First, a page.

Corporations would get to comment on any new regulatory attempts, and enforce this regulatory straitjacket through a dispute mechanism similar to the investor-state dispute settlement (ISDS) process in other trade agreements, where they could win money equal to “expected future profits” lost through violations of the regulatory cap.

For an example of how this would work, let’s look at financial services. It too has a “standstill” clause, which given the unpredictability of future crises could leave governments helpless to stop a new and dangerous financial innovation. In fact, Switzerland has proposed that all TiSA countries must allow “any new financial service” to enter their market. So-called “prudential regulations” to protect investors or depositors are theoretically allowed, but they must not act contrary to TiSA rules, rendering them somewhat irrelevant.

Most controversially, all financial services suppliers could transfer individual client data out of a TiSA country for processing, regardless of national privacy laws. This free flow of data across borders is true for the e-commerce annex as well; it breaks with thousands of years of precedent on locally kept business records, and has privacy advocates alarmed.

There’s no question that these provisions reinforce Senator Elizabeth Warren’s contention that a trade deal could undermine financial regulations like the Dodd-Frank Act. The Swiss proposal on allowances for financial services could invalidate derivatives rules, for example. And harmonizing regulations between the U.S. and EU would involve some alteration, as the EU rules are less stringent.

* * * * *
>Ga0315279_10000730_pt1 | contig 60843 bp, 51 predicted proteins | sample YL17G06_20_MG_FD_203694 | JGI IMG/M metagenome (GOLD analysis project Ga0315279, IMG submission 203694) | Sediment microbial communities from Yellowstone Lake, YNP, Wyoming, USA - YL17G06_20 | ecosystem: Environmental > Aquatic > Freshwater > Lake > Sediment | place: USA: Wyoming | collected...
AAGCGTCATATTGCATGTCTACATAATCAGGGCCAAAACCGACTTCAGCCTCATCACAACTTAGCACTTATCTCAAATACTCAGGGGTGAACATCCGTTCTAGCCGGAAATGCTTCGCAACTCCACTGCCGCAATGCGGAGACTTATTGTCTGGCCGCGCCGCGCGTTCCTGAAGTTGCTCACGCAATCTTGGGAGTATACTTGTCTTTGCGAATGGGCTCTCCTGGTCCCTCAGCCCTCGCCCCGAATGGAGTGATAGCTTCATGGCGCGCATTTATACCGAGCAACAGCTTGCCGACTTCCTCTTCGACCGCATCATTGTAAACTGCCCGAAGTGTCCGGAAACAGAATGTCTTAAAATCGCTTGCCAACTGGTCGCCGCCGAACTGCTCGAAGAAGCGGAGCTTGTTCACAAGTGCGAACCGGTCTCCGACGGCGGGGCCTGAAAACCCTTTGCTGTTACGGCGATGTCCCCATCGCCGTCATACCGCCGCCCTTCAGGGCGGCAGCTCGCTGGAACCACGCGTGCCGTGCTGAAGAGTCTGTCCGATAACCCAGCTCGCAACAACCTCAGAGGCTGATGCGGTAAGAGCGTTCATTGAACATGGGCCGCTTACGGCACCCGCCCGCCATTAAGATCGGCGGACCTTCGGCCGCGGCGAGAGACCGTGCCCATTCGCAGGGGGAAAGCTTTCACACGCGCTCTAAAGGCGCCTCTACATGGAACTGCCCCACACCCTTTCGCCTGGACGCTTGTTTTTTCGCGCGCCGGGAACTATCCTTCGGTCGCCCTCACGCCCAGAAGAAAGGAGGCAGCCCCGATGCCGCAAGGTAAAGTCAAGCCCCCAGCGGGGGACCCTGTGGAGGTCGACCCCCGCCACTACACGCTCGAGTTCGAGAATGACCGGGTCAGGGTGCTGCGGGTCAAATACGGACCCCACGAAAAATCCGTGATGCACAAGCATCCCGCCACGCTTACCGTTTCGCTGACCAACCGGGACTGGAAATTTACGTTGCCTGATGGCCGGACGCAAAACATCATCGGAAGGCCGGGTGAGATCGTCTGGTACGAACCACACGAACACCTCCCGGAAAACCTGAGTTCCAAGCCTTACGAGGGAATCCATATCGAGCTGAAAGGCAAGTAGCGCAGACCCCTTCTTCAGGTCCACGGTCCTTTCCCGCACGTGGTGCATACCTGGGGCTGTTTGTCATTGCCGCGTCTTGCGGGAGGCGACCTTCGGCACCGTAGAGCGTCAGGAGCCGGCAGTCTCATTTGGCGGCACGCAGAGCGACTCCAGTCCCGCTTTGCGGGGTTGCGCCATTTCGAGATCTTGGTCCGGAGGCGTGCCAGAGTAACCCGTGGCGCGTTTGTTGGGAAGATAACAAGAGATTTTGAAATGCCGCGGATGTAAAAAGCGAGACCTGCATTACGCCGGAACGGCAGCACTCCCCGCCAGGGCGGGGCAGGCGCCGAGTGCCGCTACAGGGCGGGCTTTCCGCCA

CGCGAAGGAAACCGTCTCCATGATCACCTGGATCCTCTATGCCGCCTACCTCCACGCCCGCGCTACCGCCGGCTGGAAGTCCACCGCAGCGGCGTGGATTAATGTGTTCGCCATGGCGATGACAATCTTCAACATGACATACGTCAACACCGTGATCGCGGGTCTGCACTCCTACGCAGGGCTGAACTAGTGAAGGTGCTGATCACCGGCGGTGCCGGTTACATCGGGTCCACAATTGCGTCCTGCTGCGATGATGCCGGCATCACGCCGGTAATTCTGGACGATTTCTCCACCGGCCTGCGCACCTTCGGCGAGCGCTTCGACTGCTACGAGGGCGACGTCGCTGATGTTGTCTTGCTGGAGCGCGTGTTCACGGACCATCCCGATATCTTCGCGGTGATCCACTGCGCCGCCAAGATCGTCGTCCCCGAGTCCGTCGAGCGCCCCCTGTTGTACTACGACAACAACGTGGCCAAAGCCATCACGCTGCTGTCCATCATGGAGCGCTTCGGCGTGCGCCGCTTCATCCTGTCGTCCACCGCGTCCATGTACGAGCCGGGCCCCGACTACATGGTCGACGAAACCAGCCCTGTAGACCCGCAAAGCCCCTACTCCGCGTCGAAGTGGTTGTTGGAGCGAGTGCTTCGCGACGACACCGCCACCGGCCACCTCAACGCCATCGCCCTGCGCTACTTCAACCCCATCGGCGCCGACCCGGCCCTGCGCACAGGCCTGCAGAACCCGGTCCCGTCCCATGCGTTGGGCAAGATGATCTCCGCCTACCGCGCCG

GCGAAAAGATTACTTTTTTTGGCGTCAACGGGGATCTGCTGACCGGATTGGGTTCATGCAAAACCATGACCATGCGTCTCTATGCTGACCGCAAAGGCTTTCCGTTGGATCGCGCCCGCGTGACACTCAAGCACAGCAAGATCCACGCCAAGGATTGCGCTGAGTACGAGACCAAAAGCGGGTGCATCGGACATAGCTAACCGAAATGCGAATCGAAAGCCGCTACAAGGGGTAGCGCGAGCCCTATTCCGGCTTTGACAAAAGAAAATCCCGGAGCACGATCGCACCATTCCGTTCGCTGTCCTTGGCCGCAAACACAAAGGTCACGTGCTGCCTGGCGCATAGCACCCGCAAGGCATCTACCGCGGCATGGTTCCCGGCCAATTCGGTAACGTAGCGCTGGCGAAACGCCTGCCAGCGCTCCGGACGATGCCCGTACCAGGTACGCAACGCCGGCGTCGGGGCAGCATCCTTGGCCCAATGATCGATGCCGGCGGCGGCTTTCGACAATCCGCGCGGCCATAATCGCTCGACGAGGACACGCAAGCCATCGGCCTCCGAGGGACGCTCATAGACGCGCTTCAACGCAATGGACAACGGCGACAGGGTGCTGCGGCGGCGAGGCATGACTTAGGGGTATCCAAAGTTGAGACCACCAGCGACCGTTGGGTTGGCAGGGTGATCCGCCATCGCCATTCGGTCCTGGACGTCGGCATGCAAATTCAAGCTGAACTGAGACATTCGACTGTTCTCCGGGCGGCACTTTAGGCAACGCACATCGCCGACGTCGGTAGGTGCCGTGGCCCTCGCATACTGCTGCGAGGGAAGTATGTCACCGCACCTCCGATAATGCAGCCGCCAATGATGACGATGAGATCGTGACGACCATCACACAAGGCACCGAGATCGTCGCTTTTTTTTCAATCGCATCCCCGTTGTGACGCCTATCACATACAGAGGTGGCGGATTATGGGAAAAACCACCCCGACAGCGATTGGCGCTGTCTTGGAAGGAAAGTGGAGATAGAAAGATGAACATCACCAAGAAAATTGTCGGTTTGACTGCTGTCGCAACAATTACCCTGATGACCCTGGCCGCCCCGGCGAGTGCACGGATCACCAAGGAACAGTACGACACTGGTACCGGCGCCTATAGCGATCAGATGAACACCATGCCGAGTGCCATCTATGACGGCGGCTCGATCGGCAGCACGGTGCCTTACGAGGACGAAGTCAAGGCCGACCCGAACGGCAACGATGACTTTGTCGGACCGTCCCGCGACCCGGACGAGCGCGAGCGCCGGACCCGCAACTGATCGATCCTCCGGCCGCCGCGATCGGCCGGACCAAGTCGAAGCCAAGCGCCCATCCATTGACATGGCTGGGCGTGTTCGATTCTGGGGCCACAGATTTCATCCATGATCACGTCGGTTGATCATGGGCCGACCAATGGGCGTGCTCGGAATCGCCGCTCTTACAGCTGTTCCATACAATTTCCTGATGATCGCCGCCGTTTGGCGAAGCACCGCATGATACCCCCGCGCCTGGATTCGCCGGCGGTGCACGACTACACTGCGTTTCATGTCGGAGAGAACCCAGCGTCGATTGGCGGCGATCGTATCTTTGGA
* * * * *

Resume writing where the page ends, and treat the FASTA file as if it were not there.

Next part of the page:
Member countries claim they want to simply open up trade in services between the 51 nations in the agreement. But there’s already an international deal governing these sectors through the World Trade Organization (WTO), called the General Agreement on Trade in Services (GATS). The only reason to re-write the rules is to replace GATS, which the European Union readily admits (“if enough WTO members join in, TiSA could be turned into a broader WTO agreement”).

That’s perhaps TiSA’s real goal—to pry open markets, deregulate and privatize services worldwide, even among emerging nations with no input into the agreement. U.S. corporations may benefit from such a structure, as the Chamber of Commerce suggests, but the impact on workers and citizens in America and across the globe is far less clear. Social, cultural, and even public health goals would be sidelined in favor of a regime that puts corporate profits first. It effectively nullifies the role of democratic governments to operate in the best interest of their constituents.

What’s Really Going on With the Trade in Services Agreement | The New Republic.